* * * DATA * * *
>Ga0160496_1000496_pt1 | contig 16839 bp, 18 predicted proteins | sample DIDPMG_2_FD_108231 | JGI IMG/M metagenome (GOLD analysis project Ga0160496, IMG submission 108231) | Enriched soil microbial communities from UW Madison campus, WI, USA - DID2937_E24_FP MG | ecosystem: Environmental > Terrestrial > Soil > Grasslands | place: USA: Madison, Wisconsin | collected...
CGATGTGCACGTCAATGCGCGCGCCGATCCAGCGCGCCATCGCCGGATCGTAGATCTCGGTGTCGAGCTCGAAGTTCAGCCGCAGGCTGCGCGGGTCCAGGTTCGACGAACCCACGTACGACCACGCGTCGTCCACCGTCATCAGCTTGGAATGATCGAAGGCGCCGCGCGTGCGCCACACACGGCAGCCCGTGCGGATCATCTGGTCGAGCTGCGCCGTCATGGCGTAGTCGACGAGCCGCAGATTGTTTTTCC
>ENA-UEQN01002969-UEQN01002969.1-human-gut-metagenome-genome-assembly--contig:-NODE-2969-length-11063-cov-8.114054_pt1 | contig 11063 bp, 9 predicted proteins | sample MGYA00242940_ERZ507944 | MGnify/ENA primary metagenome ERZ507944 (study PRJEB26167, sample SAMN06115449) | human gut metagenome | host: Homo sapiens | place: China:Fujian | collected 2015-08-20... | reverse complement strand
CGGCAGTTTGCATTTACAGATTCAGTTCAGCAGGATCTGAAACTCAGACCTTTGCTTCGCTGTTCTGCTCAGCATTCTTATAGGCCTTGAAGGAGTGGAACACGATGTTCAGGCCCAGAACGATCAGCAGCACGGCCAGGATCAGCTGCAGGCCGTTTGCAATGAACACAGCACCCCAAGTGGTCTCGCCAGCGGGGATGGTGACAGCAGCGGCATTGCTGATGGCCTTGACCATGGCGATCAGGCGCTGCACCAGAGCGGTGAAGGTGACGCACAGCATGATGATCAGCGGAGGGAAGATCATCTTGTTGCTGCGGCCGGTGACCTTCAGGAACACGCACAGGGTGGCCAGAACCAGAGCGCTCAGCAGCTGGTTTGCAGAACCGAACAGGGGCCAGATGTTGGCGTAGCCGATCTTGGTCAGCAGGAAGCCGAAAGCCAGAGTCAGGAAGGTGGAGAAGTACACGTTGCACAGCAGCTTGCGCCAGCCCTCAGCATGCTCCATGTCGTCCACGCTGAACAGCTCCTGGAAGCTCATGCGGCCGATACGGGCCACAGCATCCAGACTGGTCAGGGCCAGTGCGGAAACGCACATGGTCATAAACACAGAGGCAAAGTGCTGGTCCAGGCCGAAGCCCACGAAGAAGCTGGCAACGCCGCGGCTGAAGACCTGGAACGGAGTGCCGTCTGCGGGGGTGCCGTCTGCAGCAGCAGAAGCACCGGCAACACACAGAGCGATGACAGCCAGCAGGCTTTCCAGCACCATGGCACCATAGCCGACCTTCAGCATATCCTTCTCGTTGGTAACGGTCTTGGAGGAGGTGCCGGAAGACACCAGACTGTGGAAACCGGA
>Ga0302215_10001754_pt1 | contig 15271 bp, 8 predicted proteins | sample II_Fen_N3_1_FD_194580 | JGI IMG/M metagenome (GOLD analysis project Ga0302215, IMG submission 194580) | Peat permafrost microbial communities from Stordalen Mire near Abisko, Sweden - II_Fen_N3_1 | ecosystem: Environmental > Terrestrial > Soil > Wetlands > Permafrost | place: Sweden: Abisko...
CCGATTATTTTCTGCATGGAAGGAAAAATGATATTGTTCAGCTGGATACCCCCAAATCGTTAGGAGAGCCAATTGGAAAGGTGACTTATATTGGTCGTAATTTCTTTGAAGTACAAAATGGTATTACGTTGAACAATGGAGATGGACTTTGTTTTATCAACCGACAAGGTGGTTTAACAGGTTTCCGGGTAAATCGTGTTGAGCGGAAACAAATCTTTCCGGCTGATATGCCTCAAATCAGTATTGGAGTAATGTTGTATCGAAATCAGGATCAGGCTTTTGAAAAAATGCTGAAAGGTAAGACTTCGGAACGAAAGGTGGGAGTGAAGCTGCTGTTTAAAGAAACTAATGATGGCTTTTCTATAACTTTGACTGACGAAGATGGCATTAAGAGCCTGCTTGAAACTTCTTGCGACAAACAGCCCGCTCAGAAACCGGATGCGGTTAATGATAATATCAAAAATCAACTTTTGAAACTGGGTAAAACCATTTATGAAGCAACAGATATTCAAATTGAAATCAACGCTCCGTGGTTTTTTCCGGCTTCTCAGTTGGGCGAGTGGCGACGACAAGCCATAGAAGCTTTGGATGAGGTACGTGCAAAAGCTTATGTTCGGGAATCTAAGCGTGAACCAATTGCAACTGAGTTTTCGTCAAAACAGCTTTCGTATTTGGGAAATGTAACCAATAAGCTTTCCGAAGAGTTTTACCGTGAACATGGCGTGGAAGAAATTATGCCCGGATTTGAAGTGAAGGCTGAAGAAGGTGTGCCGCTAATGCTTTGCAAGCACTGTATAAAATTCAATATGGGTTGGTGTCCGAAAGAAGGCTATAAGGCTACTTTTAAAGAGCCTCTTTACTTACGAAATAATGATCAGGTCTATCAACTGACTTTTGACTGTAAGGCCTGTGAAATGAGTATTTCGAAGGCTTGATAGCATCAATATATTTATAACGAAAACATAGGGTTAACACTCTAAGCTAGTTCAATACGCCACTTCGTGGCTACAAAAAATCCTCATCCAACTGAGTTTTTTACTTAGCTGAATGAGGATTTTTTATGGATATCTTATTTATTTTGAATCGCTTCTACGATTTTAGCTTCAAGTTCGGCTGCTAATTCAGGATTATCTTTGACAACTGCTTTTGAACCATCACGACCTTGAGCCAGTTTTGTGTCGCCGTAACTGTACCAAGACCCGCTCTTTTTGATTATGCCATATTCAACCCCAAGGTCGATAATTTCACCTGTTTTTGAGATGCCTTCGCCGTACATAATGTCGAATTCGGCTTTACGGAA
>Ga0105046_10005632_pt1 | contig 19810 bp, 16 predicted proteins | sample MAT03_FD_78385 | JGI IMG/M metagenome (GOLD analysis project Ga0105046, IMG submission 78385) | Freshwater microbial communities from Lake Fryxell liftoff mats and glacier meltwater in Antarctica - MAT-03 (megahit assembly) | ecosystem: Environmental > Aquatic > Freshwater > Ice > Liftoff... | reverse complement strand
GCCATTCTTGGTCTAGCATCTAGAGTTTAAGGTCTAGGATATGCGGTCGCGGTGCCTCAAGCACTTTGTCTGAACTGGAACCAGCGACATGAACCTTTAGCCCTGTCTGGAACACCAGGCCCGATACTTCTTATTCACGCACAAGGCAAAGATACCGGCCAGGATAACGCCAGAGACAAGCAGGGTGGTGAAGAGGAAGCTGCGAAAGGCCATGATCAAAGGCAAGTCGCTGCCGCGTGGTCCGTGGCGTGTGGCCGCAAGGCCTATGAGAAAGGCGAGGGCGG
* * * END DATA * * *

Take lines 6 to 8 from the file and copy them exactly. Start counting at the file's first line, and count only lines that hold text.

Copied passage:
CCGATTATTTTCTGCATGGAAGGAAAAATGATATTGTTCAGCTGGATACCCCCAAATCGTTAGGAGAGCCAATTGGAAAGGTGACTTATATTGGTCGTAATTTCTTTGAAGTACAAAATGGTATTACGTTGAACAATGGAGATGGACTTTGTTTTATCAACCGACAAGGTGGTTTAACAGGTTTCCGGGTAAATCGTGTTGAGCGGAAACAAATCTTTCCGGCTGATATGCCTCAAATCAGTATTGGAGTAATGTTGTATCGAAATCAGGATCAGGCTTTTGAAAAAATGCTGAAAGGTAAGACTTCGGAACGAAAGGTGGGAGTGAAGCTGCTGTTTAAAGAAACTAATGATGGCTTTTCTATAACTTTGACTGACGAAGATGGCATTAAGAGCCTGCTTGAAACTTCTTGCGACAAACAGCCCGCTCAGAAACCGGATGCGGTTAATGATAATATCAAAAATCAACTTTTGAAACTGGGTAAAACCATTTATGAAGCAACAGATATTCAAATTGAAATCAACGCTCCGTGGTTTTTTCCGGCTTCTCAGTTGGGCGAGTGGCGACGACAAGCCATAGAAGCTTTGGATGAGGTACGTGCAAAAGCTTATGTTCGGGAATCTAAGCGTGAACCAATTGCAACTGAGTTTTCGTCAAAACAGCTTTCGTATTTGGGAAATGTAACCAATAAGCTTTCCGAAGAGTTTTACCGTGAACATGGCGTGGAAGAAATTATGCCCGGATTTGAAGTGAAGGCTGAAGAAGGTGTGCCGCTAATGCTTTGCAAGCACTGTATAAAATTCAATATGGGTTGGTGTCCGAAAGAAGGCTATAAGGCTACTTTTAAAGAGCCTCTTTACTTACGAAATAATGATCAGGTCTATCAACTGACTTTTGACTGTAAGGCCTGTGAAATGAGTATTTCGAAGGCTTGATAGCATCAATATATTTATAACGAAAACATAGGGTTAACACTCTAAGCTAGTTCAATACGCCACTTCGTGGCTACAAAAAATCCTCATCCAACTGAGTTTTTTACTTAGCTGAATGAGGATTTTTTATGGATATCTTATTTATTTTGAATCGCTTCTACGATTTTAGCTTCAAGTTCGGCTGCTAATTCAGGATTATCTTTGACAACTGCTTTTGAACCATCACGACCTTGAGCCAGTTTTGTGTCGCCGTAACTGTACCAAGACCCGCTCTTTTTGATTATGCCATATTCAACCCCAAGGTCGATAATTTCACCTGTTTTTGAGATGCCTTCGCCGTACATAATGTCGAATTCGGCTTTACGGAA
>Ga0105046_10005632_pt1 | contig 19810 bp, 16 predicted proteins | sample MAT03_FD_78385 | JGI IMG/M metagenome (GOLD analysis project Ga0105046, IMG submission 78385) | Freshwater microbial communities from Lake Fryxell liftoff mats and glacier meltwater in Antarctica - MAT-03 (megahit assembly) | ecosystem: Environmental > Aquatic > Freshwater > Ice > Liftoff... | reverse complement strand
GCCATTCTTGGTCTAGCATCTAGAGTTTAAGGTCTAGGATATGCGGTCGCGGTGCCTCAAGCACTTTGTCTGAACTGGAACCAGCGACATGAACCTTTAGCCCTGTCTGGAACACCAGGCCCGATACTTCTTATTCACGCACAAGGCAAAGATACCGGCCAGGATAACGCCAGAGACAAGCAGGGTGGTGAAGAGGAAGCTGCGAAAGGCCATGATCAAAGGCAAGTCGCTGCCGCGTGGTCCGTGGCGTGTGGCCGCAAGGCCTATGAGAAAGGCGAGGGCGG